My colour rose. Other half tried and failed to catch him. I started totting up what he might break if one of the tables went flying and if we’d need to remortage… Ginny said calmly ‘just ignore him’.  And so we did until he ran out of the beans he was so full of and came to me, tail wagging, tongue lolling and looking decidedly pleased with himself.  Yes, this really was going to be a long three days.

LB’s girlfriend

Silver, a yellow Lab and Winne, a black Staffie are the resident dogs at Glebe house. LB and Winnie got off to a shaky start. They met head on and both unsure of the other, sniffed, growled half heartedly and retreated. 

On meeting Silver however, LB turned into the class clown. He was like Pepe Le Pew on a bad day.

After a polite enough hello, he proceeded to pull out all of the stops trying to persuade her to play with him.  He scampered, woofed, wagged, stuck his bum in the air, turned circles and licked her face. She’s a regal looking dog and surveyed this display of Tom-foolery with something akin to disdain. Finally tiring of spectacle, she gave him a sharp woof, which sent his whiskers flying, turned on her heel and stalked away.

Undeterred, LB continued in his quest to win Silver’s affections.  Separated by the glass doors of the dining room the next morning he continued his antics while Silver resolutely ignored him – turning her head away every time he approached and then glancing back when she thought he wasn’t looking.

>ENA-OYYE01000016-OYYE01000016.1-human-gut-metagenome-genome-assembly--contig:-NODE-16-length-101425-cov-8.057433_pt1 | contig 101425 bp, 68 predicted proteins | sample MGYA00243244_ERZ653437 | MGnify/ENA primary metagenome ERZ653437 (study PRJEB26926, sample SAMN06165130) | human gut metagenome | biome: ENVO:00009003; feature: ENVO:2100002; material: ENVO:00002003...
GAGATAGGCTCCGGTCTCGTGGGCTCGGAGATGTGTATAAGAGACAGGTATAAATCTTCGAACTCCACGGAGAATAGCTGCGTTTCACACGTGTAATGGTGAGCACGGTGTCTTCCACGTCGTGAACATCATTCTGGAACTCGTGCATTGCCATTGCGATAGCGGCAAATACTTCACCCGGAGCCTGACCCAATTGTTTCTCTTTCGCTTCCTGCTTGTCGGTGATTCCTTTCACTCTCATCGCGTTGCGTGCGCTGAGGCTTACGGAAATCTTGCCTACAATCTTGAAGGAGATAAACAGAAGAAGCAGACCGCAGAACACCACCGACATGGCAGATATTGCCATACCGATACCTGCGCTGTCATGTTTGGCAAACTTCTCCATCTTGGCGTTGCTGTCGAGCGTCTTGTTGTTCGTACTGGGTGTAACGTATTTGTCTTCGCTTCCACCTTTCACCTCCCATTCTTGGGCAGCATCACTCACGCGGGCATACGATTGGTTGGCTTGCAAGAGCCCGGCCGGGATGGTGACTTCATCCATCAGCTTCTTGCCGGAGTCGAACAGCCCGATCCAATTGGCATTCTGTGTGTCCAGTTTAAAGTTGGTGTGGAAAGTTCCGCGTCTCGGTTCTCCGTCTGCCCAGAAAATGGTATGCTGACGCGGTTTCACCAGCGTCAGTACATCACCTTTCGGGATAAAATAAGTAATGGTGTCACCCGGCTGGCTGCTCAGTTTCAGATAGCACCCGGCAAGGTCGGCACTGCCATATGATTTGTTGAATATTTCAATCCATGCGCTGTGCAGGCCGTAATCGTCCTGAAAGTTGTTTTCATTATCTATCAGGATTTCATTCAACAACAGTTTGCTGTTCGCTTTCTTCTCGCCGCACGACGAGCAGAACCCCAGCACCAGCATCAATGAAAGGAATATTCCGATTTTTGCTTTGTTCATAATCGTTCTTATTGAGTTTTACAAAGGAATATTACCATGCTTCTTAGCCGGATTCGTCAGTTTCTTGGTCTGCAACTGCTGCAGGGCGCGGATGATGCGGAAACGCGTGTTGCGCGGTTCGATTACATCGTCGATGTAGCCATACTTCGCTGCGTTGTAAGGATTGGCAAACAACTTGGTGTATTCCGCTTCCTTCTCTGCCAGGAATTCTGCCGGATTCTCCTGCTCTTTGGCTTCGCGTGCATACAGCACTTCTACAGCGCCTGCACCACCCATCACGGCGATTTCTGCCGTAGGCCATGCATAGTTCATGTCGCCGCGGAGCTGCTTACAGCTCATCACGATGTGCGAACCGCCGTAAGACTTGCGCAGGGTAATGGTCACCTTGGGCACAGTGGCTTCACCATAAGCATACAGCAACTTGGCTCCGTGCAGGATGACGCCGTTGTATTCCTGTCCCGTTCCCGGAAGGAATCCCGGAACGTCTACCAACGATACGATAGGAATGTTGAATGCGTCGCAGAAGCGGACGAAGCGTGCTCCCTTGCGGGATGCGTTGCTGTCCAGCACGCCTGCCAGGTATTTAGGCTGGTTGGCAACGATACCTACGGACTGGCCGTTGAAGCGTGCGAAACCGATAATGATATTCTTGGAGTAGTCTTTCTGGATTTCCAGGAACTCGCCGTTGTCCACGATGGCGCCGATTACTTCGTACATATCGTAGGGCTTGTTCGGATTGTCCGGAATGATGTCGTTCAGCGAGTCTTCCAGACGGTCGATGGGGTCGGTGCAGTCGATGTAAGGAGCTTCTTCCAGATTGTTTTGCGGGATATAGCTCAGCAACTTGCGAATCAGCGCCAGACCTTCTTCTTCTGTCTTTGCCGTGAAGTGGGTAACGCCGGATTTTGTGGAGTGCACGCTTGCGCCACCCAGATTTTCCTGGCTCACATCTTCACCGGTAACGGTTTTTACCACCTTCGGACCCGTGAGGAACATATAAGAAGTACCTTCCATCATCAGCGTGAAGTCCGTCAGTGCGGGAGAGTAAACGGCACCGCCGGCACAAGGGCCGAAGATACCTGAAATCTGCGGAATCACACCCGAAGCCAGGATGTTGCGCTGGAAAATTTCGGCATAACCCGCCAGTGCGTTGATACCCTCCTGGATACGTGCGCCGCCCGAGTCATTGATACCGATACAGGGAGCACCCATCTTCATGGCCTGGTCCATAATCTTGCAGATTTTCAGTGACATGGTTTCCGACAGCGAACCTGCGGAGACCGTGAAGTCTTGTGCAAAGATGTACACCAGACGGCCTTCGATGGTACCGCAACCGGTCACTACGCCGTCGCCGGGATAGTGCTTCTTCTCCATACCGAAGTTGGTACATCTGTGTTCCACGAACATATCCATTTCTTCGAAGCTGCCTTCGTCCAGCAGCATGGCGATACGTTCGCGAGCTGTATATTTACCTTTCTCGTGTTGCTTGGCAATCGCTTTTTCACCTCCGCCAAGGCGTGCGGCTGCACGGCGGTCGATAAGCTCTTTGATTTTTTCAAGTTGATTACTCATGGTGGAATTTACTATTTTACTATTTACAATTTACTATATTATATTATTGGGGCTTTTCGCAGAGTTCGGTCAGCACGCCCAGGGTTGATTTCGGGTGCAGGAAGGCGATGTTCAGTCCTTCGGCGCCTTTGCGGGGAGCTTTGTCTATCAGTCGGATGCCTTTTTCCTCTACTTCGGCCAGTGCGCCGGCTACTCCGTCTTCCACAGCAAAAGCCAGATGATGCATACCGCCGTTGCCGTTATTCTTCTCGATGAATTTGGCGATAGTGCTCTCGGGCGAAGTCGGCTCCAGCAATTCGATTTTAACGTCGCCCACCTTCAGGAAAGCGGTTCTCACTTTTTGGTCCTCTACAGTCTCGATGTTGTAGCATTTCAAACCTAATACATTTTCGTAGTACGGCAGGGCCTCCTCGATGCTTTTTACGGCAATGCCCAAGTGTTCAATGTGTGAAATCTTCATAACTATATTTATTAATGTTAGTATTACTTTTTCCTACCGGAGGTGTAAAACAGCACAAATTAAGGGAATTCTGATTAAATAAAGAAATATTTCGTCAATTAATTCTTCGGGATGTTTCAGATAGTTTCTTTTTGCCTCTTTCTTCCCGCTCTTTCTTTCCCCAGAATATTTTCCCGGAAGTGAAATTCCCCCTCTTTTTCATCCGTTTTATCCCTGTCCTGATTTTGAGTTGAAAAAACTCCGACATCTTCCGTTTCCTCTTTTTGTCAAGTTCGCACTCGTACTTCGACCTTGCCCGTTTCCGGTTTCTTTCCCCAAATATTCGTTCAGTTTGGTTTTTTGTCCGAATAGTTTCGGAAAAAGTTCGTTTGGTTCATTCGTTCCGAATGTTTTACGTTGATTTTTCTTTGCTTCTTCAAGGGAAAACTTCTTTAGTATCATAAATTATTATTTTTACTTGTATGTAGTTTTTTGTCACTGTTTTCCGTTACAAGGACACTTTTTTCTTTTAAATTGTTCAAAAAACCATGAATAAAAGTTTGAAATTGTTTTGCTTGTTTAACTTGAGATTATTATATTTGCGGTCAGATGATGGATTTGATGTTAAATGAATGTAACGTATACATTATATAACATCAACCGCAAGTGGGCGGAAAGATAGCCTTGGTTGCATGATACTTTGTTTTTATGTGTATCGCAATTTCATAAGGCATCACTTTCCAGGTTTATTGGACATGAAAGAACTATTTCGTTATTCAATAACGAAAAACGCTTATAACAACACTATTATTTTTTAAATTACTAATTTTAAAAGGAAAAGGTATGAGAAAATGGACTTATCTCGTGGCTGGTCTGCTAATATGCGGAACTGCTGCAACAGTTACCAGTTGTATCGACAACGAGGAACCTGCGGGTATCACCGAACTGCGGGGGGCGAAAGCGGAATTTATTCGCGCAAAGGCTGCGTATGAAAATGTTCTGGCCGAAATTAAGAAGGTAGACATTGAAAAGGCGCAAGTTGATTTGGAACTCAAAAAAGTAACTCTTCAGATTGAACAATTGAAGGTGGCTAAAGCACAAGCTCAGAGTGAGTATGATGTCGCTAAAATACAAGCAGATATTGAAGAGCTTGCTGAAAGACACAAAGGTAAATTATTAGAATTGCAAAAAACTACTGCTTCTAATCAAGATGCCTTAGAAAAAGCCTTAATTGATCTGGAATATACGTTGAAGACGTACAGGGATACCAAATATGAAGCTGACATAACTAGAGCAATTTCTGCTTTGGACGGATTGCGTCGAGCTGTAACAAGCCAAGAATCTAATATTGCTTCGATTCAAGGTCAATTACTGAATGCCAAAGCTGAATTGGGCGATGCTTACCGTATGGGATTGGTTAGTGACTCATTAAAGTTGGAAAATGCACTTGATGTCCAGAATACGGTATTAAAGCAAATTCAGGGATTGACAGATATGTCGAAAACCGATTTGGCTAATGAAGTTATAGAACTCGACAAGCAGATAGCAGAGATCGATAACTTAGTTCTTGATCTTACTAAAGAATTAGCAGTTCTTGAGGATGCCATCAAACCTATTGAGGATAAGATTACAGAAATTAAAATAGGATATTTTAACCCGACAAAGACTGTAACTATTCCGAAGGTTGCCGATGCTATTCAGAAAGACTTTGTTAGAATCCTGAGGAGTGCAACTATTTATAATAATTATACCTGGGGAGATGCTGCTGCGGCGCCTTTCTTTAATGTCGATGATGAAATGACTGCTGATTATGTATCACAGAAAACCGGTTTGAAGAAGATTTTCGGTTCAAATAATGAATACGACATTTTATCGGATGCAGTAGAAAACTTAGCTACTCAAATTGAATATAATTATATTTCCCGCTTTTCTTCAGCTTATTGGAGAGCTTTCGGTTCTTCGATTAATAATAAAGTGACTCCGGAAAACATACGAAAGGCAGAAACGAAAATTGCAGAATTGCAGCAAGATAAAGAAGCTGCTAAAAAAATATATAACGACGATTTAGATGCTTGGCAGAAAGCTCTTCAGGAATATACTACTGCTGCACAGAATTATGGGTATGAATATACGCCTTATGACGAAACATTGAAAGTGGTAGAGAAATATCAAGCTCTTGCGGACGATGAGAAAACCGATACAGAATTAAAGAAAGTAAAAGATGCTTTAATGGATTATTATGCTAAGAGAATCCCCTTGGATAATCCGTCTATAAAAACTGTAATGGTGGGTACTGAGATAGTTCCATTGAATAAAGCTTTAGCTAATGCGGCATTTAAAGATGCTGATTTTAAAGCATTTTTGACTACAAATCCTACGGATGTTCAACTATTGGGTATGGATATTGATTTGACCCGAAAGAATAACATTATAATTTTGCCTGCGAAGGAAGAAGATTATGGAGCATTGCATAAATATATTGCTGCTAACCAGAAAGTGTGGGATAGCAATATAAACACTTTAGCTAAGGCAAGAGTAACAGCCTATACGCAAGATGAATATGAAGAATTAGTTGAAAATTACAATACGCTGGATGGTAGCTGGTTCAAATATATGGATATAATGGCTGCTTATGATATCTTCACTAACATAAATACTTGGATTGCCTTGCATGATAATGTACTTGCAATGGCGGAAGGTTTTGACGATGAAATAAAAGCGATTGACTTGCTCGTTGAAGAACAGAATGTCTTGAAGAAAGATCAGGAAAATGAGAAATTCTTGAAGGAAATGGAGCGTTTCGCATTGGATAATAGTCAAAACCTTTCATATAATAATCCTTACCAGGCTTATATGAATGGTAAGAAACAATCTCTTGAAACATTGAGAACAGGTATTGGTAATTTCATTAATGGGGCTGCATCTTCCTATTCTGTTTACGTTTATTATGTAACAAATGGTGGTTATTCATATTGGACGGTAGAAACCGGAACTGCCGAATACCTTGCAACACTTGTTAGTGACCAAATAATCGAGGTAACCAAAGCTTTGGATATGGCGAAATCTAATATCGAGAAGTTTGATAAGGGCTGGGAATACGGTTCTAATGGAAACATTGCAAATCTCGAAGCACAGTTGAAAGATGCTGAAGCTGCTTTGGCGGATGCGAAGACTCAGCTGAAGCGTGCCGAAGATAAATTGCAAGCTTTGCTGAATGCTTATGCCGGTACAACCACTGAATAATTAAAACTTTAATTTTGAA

His persistence paid off on the second night though when Silver, maybe worn down by the little upstart, decided that if the only way to shut him up was to play with him then so be it.  So as we chatted by the fire, the two dogs played happily. 

On our walk the next morning, LB made doe-eyes at his new girlfriend and followed her, shadow like, into ever corner of the field.   

For such an anxious little chap, seeing him play so happily is a revelation. He’s transformed. The tenseness around his shoulders evaporates, he becomes animated and full of life, fun becomes his sole objective. He’s like a different dog and it’s a joy to see.

On the whole LB was an angel during our stay at Glebe House.  Apart from forgetting his manners mid-scamper and jumping on the sofa for a split second, he didn’t once even attempt to jump on the bed and after the first faux pas left the sofas alone.  The beautiful linen remained mud free and there were no breakages to worry about.

Despite the incident of the mad scampers and the rug, Ginny declared him ‘the perfect B&B dog’ which really made my day. 

He was really well-behaved when we took him to pubs too.  Luckily, we found three pubs where dogs were welcome in the bar while we ate so we didn’t have to resort to fish & chips in the car as we’d feared. 

There was a minor barking incident on the last night.  After telling the landlords how well-behaved he’d been, he proceeded to woof loudly at all and sundry.  We took him out three times and on the third attempt he decided to settle down.  Luckily the landlords and most of the customers thought him so adorable that he was let off with a tickle. 

Holidaying with your dog can indeed be stressful, but looking back I’m really glad we took him.  Working on his anxiety means that he needs experiences that will build his confidence and teach him how to cope in a variety of situations – and that means stepping out of his comfort zone.  I think there’s a lesson in there for me too. 🙂